This article was written by John Fuqua
In the sandy soil of Carteret County, North Carolina, young boys were schooled in a tough brand of baseball. They emulated their fathers, uncles, and community leaders who held regular jobs during the week in the whaling and fishing community of Morehead City and played baseball in leagues on the weekend. The spirited local nine was tough, smart, scrappy, and hard-working, and on occasion settled slights and disagreements with their fists. These men played the game because they loved it. Baseball was not their occupation. It was their avocation. They shared this love with their sons.
Jacob Fields Wade Jr. was born on April 1, 1912, in Morehead City, North Carolina. His father, Jacob Sr., was a whaler and shipbuilder in this Southern coastal community. He married Love Styron and together they raised a family of 11 children. The four boys were Rupert, Charles Winfield “Wink,” Jake, and the youngest brother, Ben. The daughters were Carita, Maidie, Eudora, Duella, Eleanor, Hazel, and Josephine.
Jake Wade attended the Charles S. Wallace School in Morehead City from 1918 to 1929. He played high school baseball for Wallace, where he started as a first baseman because of his 6-foot-plus height, but the coach quickly moved him to the pitching staff where he developed into a dominant pitcher. His competitors hated to bat against him, and often spoke of his wicked curve and sinker, and how he would enhance his pitches with a special foreign substance often used by pitchers of his day.
Baseball was to become a family business for all three Wade boys. Older brother Winfield was the first to graduate from Wallace School. Wink, also known locally as “Croaker,” was an excellent player and went to North Carolina State College to play baseball. Jake followed his brother to State College, which he attended from 1929 to 1931. Again, Jake started out at first base, but quickly became a pitcher based on the strength of his arm and his ability to get movement on his pitches.
After college, Wink played outfield in the minor leagues and spent eight seasons with eight different ballclubs; his final assignment was player-manager with the Richmond Colts in 1934. During 1930, he played in the Texas League with the Beaumont Exporters (he later worked in Beaumont as an engineer). It was there that he met Tigers scout Jack Zeller. Wink told Zeller of his little brother’s high hard fastball and sweeping curveball. It did not hurt that the strapping 6-foot-2 Jake was a left-handed hurler at North Carolina State. Zeller signed Jake Wade and placed him with Raleigh in the Class C Piedmont League. Later, Jake assisted younger brother Ben in making the move from Wallace School baseball to becoming a right-handed pitcher in professional ball. Ben pitched in the National League during the 1940s and 50s for Chicago, Brooklyn (he was 11-9 with the 1952 pennant winners), St. Louis, and Pittsburgh. Ben worked as a scout for the Dodgers organization after 19 seasons in baseball.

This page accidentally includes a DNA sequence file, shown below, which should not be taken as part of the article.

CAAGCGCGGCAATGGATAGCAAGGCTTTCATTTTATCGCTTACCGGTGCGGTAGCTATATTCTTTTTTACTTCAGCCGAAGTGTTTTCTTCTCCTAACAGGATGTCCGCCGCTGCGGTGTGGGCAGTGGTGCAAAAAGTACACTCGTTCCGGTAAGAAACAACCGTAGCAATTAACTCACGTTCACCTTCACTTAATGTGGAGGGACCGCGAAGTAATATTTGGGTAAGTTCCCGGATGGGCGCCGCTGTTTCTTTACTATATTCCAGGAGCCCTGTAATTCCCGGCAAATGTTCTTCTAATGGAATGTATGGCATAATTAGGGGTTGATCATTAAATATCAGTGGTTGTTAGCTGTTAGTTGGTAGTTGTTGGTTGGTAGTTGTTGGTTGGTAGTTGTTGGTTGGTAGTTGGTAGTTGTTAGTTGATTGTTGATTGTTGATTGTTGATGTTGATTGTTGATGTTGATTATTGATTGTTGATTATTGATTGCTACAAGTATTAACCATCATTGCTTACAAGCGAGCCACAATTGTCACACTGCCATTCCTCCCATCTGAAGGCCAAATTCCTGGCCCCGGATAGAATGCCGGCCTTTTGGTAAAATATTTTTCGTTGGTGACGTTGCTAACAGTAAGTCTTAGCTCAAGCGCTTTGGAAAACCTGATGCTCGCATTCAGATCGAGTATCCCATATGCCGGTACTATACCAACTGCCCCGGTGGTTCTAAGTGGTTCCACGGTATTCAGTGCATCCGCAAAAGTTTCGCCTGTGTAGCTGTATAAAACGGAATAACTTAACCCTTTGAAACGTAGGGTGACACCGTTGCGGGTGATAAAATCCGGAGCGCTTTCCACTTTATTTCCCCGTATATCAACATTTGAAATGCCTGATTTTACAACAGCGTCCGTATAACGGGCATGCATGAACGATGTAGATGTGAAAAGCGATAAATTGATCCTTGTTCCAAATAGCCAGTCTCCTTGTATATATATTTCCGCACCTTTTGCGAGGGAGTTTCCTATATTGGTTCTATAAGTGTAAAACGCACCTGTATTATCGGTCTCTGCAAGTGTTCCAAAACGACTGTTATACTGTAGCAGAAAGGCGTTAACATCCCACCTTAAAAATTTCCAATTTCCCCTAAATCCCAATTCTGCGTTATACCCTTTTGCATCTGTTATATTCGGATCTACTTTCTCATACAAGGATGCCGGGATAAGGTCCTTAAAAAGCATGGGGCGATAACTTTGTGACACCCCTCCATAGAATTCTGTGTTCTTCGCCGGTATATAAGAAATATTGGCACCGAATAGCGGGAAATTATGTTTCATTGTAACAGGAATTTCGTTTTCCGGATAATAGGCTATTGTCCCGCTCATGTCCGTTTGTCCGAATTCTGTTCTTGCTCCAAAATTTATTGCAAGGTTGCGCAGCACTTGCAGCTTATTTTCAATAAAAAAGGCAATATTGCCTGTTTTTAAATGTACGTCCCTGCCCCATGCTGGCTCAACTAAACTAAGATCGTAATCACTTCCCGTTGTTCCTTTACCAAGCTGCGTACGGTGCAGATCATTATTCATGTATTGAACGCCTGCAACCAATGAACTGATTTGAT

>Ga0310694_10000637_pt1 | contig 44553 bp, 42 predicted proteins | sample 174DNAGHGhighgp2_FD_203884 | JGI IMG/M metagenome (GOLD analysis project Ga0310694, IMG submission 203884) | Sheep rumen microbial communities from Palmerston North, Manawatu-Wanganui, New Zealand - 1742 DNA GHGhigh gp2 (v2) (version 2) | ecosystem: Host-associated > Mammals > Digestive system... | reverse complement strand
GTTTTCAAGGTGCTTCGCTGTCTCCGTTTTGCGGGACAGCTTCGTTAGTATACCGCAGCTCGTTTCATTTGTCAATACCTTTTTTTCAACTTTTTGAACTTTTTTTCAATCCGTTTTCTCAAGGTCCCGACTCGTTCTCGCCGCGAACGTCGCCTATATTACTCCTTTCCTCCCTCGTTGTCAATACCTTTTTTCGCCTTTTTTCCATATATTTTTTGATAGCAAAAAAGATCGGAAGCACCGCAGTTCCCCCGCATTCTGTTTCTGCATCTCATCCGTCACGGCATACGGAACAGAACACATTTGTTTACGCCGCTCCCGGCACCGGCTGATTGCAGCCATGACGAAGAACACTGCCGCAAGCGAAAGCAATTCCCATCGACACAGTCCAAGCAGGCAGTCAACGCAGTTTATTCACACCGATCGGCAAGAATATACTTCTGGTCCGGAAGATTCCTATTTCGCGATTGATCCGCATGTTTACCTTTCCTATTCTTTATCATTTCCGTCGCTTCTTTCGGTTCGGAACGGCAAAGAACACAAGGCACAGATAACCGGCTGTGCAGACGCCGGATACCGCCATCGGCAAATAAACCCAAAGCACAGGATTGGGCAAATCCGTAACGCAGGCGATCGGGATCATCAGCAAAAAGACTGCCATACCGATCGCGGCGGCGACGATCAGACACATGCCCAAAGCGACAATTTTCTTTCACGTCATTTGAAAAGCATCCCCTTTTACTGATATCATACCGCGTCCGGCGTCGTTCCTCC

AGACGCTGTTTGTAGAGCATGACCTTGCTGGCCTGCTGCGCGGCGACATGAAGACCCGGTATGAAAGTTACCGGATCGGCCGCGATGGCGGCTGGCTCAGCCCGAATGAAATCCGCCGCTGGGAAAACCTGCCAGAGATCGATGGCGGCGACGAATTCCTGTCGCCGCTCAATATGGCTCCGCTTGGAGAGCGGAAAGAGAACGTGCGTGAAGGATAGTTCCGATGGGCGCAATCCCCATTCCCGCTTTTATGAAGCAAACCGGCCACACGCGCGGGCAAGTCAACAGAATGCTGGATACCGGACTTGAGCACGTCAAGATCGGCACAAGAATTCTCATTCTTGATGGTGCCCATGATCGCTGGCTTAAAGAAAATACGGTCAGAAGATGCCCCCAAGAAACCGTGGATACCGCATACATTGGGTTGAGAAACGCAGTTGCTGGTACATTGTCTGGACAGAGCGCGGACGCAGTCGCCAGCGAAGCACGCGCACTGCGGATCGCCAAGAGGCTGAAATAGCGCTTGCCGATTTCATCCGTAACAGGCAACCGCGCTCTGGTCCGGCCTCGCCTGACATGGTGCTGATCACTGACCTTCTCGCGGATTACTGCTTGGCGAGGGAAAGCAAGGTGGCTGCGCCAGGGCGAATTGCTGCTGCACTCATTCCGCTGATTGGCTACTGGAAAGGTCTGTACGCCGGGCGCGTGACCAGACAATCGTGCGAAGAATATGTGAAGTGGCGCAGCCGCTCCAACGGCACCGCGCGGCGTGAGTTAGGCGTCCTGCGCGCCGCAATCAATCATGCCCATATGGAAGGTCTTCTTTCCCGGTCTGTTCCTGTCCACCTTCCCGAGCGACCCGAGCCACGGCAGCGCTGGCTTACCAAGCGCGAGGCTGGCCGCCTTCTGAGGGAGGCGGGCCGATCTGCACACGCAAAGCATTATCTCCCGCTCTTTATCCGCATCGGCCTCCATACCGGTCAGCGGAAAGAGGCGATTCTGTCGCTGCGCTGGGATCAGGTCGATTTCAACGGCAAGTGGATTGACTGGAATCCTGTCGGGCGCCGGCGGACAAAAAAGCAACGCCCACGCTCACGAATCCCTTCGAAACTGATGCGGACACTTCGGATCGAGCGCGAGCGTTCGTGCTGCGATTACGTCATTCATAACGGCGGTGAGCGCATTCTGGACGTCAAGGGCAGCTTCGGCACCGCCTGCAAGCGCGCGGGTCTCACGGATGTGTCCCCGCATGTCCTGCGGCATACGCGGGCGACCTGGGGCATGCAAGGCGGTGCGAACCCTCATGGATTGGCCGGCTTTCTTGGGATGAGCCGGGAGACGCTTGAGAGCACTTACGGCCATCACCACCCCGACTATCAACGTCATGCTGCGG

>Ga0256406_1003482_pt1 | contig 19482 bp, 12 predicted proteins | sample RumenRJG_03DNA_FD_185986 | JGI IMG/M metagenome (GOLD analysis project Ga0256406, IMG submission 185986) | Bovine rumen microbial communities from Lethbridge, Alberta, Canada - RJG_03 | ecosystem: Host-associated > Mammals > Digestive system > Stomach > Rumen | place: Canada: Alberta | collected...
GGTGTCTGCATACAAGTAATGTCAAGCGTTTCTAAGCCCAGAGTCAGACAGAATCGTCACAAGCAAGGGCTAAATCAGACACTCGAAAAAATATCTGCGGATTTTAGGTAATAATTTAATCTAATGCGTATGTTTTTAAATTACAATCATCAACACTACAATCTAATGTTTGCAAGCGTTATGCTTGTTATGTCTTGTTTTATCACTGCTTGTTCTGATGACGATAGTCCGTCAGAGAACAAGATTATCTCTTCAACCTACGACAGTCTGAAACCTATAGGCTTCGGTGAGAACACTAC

In his pro debut, in 1931, Jake pitched in nine games for Raleigh, with a 1-0 record. In 27 innings he allowed 30 hits, struck out 23 batters, gave up 20 walks, and had a 4.67 ERA. During the season he moved up to Evansville of the Class B Three-I League, where he compiled a 4-3 record with a 3.43 ERA in 18 games, pitching 97 innings, allowing 97 hits, striking out 57 batters, and walking 60.
Before the start of the 1932 season, Evansville released Wade to Decatur of the Three-I League; in turn, Decatur released him to Moline (Illinois) of the Class D Mississippi Valley League. He pitched in 33 games for the sixth-place Plow Boys, with a 10-18 record, pitching in 221 innings, allowing 212 hits, striking out 200, walking 135, and finishing the year with a 3.87 ERA. His year included a one-hit, 2-0 shutout of Davenport on June 27. He was named a second-team league all-star. At the end of the season, Jake was promoted to Beaumont of the Class A Texas League.
As the Texas League season began, Wade pitched ineffectively. He won 1 and lost 5, giving up 58 hits and 40 walks in 52 innings, with a 6.23 ERA. In May he was released to Shreveport of the Class C Dixie League where his pitching improved at the lower level. In 30 games, he was 9-9 in 182 innings, allowing 206 hits, 107 strikeouts, and 84 walks. Jake finished with a 5.09 ERA, but pitched two shutouts.